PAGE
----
5 OCTOBER 2005

Click here to send this news item to a friend Princess Sayako of Japan continues to celebrate traditional wedding rites in the run-up to her nuptials as on Wednesday the Imperial Palace formally set the date for her big day.

At the ceremony it was officially announced the only daughter of Emperor Akihito and Empress Michiko will tie the knot with Tokyo government employee Yoshiki Kuroda on November 15.

Called Kokki no Gi, or the Rite of Announcing the Date, this week's 15-minute gesture saw a messenger, sent on behalf of the groom, tell the chief palace courtier the preferred wedding date. The palace official then reported the message to the emperor and empress; subsequently, the royal couple's acceptance of the proposal was announced.
The traditional rites leading up to the marriage – which will mark the first time in 45 years that a female member of a reigning emperor's family weds – began last November, when wedding plans were first announced. Since then, royal watchers have enjoyed the pomp and tradition of Japan's fascinating and detailed wedding customs.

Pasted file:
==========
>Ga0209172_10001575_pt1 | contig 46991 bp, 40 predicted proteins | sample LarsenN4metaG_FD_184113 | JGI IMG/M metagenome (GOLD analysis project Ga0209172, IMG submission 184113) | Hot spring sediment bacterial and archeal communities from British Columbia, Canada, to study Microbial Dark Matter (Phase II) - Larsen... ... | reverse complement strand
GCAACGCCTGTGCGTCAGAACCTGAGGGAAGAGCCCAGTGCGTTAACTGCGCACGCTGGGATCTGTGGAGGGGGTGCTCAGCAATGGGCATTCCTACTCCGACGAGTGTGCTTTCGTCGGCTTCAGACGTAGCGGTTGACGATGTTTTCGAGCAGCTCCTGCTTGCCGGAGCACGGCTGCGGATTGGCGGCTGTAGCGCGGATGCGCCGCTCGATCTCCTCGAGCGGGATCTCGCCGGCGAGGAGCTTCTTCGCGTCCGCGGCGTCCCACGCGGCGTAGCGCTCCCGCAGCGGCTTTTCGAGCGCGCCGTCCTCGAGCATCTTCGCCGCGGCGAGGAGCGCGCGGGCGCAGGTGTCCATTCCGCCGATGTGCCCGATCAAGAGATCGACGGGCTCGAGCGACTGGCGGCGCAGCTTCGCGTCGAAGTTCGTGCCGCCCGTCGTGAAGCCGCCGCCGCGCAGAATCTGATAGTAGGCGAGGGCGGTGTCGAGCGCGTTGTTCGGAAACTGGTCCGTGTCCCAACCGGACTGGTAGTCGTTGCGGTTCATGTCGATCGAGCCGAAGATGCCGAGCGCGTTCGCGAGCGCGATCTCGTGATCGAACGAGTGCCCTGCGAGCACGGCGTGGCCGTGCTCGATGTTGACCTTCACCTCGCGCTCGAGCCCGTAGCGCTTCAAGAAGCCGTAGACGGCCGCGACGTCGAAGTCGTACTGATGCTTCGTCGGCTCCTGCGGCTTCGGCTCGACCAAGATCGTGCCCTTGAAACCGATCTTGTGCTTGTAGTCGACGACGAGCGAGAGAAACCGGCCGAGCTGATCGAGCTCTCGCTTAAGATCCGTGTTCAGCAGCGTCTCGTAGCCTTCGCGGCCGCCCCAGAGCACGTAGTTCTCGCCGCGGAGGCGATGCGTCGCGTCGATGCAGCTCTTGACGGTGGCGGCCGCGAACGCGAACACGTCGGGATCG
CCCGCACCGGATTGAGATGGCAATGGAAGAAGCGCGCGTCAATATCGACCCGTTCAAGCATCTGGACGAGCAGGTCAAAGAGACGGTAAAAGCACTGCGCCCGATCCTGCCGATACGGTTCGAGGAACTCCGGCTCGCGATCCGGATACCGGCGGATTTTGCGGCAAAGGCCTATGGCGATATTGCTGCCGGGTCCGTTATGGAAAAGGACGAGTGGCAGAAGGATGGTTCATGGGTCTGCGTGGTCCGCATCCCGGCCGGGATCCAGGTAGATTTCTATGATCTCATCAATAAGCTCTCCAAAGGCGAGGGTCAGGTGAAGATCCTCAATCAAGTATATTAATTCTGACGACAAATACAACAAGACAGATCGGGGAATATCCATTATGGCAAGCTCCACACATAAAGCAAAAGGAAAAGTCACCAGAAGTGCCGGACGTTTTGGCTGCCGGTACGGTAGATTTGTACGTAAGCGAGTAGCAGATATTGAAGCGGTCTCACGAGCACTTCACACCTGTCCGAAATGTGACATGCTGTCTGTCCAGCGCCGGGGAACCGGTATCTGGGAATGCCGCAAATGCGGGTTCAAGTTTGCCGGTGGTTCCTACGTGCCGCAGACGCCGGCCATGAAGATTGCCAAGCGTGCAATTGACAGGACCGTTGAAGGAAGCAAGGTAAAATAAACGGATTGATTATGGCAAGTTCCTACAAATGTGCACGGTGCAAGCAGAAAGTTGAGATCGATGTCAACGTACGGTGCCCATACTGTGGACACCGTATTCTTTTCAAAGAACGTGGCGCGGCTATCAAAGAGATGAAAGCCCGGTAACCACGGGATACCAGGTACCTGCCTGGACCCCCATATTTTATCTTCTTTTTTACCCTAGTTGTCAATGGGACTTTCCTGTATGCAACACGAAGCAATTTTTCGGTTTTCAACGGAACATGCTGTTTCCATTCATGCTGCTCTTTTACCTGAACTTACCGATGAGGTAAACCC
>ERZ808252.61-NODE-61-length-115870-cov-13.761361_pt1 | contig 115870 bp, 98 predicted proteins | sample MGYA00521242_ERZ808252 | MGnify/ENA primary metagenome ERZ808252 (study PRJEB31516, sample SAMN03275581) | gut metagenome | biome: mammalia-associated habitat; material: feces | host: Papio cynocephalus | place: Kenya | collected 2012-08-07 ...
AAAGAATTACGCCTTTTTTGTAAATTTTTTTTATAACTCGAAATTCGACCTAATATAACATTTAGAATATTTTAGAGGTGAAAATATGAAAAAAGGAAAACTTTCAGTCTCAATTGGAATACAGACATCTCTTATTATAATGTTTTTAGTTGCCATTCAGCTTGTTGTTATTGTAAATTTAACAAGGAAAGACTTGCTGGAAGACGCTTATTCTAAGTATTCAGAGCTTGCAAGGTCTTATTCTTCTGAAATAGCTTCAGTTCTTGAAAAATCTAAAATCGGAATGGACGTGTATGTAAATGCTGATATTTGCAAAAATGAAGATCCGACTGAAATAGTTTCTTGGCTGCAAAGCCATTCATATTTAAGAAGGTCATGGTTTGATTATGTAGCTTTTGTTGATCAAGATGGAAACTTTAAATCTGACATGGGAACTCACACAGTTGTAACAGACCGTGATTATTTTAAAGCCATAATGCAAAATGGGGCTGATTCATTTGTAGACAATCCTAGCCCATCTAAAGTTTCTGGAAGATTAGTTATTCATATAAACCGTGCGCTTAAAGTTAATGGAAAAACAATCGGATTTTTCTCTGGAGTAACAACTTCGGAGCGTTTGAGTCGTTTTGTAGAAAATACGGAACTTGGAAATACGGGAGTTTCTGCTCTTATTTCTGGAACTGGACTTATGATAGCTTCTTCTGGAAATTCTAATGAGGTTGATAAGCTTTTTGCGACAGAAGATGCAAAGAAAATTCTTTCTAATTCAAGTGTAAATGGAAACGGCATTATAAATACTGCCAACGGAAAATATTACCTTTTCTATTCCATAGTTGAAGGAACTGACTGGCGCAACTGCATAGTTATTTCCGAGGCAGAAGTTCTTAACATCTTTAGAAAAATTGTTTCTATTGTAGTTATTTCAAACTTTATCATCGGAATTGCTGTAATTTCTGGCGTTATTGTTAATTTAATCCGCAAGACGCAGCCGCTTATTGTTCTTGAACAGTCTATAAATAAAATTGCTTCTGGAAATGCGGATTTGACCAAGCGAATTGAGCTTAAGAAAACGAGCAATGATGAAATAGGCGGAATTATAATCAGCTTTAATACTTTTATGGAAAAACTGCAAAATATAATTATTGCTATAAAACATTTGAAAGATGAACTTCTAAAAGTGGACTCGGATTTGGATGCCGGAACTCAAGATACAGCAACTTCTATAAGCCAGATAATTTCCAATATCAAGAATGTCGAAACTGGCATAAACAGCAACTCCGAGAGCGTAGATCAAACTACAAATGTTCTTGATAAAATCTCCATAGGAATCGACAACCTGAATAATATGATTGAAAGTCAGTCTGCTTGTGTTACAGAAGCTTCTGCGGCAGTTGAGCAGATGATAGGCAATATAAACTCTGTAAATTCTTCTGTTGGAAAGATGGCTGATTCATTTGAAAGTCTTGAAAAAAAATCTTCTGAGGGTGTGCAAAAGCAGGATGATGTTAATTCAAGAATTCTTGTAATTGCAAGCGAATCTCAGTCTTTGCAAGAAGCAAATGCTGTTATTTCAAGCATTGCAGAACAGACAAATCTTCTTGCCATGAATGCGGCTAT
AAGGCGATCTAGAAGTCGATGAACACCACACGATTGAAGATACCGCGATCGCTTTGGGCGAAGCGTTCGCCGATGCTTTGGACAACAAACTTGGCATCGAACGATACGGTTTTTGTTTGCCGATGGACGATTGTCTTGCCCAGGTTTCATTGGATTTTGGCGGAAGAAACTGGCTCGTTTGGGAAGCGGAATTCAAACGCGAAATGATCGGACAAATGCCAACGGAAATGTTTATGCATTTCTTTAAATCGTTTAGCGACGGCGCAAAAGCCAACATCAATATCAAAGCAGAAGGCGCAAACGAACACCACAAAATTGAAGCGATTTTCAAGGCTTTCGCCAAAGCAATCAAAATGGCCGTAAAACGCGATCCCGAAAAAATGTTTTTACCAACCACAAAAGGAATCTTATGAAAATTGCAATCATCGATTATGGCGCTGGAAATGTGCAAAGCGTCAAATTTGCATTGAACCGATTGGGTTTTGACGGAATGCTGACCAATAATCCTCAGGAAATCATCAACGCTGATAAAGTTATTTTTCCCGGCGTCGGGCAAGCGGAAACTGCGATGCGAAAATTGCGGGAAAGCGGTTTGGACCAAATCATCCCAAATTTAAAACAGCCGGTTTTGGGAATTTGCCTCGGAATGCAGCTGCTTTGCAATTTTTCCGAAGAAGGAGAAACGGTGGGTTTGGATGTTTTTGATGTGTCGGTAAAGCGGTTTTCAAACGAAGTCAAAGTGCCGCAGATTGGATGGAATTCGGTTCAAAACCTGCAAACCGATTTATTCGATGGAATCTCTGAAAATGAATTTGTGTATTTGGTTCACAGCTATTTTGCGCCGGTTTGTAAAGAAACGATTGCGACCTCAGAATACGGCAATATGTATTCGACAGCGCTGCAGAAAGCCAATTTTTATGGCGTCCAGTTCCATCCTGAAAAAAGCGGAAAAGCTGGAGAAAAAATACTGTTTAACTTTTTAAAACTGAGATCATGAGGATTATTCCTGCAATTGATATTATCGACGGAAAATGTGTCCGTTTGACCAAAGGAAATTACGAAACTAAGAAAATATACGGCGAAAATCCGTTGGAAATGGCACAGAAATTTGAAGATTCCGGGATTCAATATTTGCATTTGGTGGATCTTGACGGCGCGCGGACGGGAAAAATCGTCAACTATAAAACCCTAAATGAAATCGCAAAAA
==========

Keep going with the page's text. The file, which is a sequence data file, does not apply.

Sayako's engagement was officially confirmed in December 2004, and four months later the royal family turned out for the traditional rite of betrothal, called "Nosai no Gi", in which the bride and groom's families exchange gifts.

The next rite is set for November 12, when the princess will worship at the imperial sanctuary at the palace, before expressing her gratitude to her parents.

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Photo: ©
Emperor Akihito and Empress Michiko stand with their only daughter, future bride Sayako, as they take part in the traditional rite formally setting the princess' wedding datePhoto: © ReutersClick on photos for gallery
Photo: ©
The groom, Yoshiki Kuroda, arrives at the Imperial Palace with his mother SumikoPhoto: © AFP
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